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It is uncommon for an anal fistula to heal spontaneously. In most cases, surgery is required to treat the condition. The type and technique of surgery will depend on the classification and situation of the fistula.
The only non-surgical treatment for anal fistula that is currently in use is fibrin glue. This involves an injection of the glue into the fistulous tract to approximate the sides closely together and prevent the space from persisting. Eventually the cells from the surrounding tissue will grow into the glue and the tract will be obliterated.
Many patients may prefer this method because it is a safe and painless procedure. However, it is less effective than surgical techniques. Some research has suggested that the majority of patients treated by this technique have complications or recurrence within 16 months of treatment.
The aim of surgical treatment is to heal the fistula without causing damage to the sphincter muscles. Such damage could lead to future complications such as bowel incontinence. The procedure is typically carried out under general anesthesia, although local anesthesia may be appropriate in some patients.
Prior to performing a surgical procedure on an anal fistula, it is necessary to determine the type. These include:
This will enable the adoption of the best approach in order to achieve the optimum results for the procedure.
Subcutaneous or submucosal fistulae may be treated by fistulotomy. This refers to a simple probing of the fistula tract, without excision.
For other types of fistulae, the medial opening of the fistula needs to be identified exactly. This may be using diagnostic techniques such as endosonography. Some surgeons may freshen and approximate the edges of the fistula tract to improve healing and get better end-results.
The most common and effective type of surgical procedure for anal fistula is a fistulotomy, which accounts for approximately 90% of fistula surgery.
In this procedure, an incision is made along the whole length of the fistula, from the internal to the external opening. Depending on the location, a small portion of the anal sphincter may need to be cut to gain access to the fistula.
Once it has been opened, the tract is scraped thoroughly, the contents of the fistula are flushed out, and it is left open. In most cases the area will heal within 4-8 weeks to form a flat scar. With more complex fistulas, the tract may sometimes have to be laid open in parts instead of all at once.
A Seton is a piece of surgical thread or thin rubber that is left in the fistula tract to keep it open for a few weeks, to allow it to drain completely before closing. Its ends are brought out through the anus and tied, to keep it in place. By enabling proper drainage of the tract, it prevents fistula extension, brings down the inflammation and allows for scar formation inside the tract. This may later be removed and other surgical techniques used to correct the fistula permanently.
This technique is a good option for patients who have a high risk of bowel incontinence following surgery, due to the close proximity or involvement of the anal sphincter muscles. It is sometimes used with successively tighter setons in order to slowly erode the fistula wall and lay it open, without dividing the sphincter.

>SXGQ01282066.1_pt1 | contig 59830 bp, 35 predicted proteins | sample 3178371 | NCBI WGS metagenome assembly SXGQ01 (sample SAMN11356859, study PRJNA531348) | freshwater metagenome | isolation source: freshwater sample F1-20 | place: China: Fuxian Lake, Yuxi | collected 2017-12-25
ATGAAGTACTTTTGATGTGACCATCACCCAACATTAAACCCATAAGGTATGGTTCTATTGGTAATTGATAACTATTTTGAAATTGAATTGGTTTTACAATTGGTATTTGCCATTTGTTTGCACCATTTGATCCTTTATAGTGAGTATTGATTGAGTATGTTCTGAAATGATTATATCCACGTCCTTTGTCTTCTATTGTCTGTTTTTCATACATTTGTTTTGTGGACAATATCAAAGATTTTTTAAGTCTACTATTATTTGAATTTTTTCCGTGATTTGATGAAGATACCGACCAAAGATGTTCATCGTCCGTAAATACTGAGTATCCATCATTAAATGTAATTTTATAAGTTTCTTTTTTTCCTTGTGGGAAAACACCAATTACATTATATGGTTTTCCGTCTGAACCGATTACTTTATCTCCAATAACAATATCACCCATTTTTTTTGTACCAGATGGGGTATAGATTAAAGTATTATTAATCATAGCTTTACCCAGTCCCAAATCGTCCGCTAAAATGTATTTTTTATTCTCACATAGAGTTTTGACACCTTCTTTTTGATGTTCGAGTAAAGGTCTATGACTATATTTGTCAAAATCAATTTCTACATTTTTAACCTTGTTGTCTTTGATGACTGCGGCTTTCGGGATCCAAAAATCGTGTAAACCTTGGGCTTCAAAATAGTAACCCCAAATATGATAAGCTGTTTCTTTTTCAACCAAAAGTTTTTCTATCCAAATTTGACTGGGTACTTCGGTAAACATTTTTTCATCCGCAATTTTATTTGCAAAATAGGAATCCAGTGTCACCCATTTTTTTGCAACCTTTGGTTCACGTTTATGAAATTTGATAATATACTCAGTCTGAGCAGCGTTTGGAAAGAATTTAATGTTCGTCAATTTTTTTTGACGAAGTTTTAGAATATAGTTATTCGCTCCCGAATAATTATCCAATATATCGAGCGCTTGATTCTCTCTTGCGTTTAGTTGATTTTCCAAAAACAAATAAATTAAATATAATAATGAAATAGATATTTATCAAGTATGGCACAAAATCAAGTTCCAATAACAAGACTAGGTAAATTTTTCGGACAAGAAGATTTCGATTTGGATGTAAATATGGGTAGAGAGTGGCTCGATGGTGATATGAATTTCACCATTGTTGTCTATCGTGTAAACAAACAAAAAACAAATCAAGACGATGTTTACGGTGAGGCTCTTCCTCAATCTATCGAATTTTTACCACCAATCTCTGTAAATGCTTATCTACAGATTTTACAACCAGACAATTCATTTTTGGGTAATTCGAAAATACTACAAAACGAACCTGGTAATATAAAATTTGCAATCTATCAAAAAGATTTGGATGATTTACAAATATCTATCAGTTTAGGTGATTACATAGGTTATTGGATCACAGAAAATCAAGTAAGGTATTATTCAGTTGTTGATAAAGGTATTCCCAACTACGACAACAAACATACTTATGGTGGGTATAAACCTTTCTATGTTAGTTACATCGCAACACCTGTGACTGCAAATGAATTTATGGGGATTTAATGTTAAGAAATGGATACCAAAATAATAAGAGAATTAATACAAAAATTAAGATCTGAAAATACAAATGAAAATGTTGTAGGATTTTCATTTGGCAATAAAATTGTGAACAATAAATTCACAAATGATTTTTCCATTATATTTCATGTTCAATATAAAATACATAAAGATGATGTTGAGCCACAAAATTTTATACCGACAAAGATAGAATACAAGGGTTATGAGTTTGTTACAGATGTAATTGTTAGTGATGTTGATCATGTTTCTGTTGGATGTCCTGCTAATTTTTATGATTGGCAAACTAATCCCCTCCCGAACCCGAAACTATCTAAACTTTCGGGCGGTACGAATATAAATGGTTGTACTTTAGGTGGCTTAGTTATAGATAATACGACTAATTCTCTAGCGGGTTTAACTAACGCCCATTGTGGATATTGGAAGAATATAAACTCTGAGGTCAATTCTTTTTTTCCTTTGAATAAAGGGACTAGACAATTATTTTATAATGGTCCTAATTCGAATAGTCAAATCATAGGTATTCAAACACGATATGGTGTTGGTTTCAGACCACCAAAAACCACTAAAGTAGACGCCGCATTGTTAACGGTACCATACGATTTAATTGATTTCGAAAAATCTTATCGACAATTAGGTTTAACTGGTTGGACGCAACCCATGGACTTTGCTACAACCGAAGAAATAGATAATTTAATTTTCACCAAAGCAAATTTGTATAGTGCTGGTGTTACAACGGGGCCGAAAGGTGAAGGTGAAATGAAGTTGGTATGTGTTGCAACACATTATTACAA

For a complex procedure, or for patients with a high risk of bowel incontinence following conventional fistulotomy, the advanced flap surgical technique may be a good option. This involves advancing a piece of tissue or skin, called the advancement flap, from the rectum or around the anus. The flap is then attached to the fistula opening after healing to assist healing. It does not require dividing the sphincter.
The ligation of the intersphincteric fistula tract (LIFT) procedure is a promising new technique for the treatment of fistulas that pass through the anal sphincters. The fistula is entered through the skin, the anal sphincters are pushed apart and the part between them is laid open between ligatures to allow it to heal. It is a non-sphincter-dividing technique.
A cone-shaped plug of animal tissue called a bioprosthetic plug can also be used to fill the internal opening of the fistula. This is kept in place with stitches. Since it does not seal off the opening completely, it allows the fistula to continue draining. Eventually, new tissue grows around and into the plug and the tract is closed.
This technique is associated with a greater risk of complications such as pain, formation of an abscess or plug displacement.
Some fistulas are so deep or complex as to require multiple procedures. In between, a colostomy may be needed to handle defecation while the anal sphincter is healing. In other cases, muscle tissue may need to be grafted into the fistula tract so as to fill it up and ensure its complete obliteration.
Complications of surgery include infection, recurrence and bowel incontinence. Patients are likely to suffer from some pain following the surgical procedure. This may be eased with analgesics and medications to reduce stool impaction, such as fiber and bulk laxatives.
Patients should take some medical leave in order to have some time away from work. This time following the surgery should be spent at home to recover. The time required for this will vary according to the type of surgery and individual case.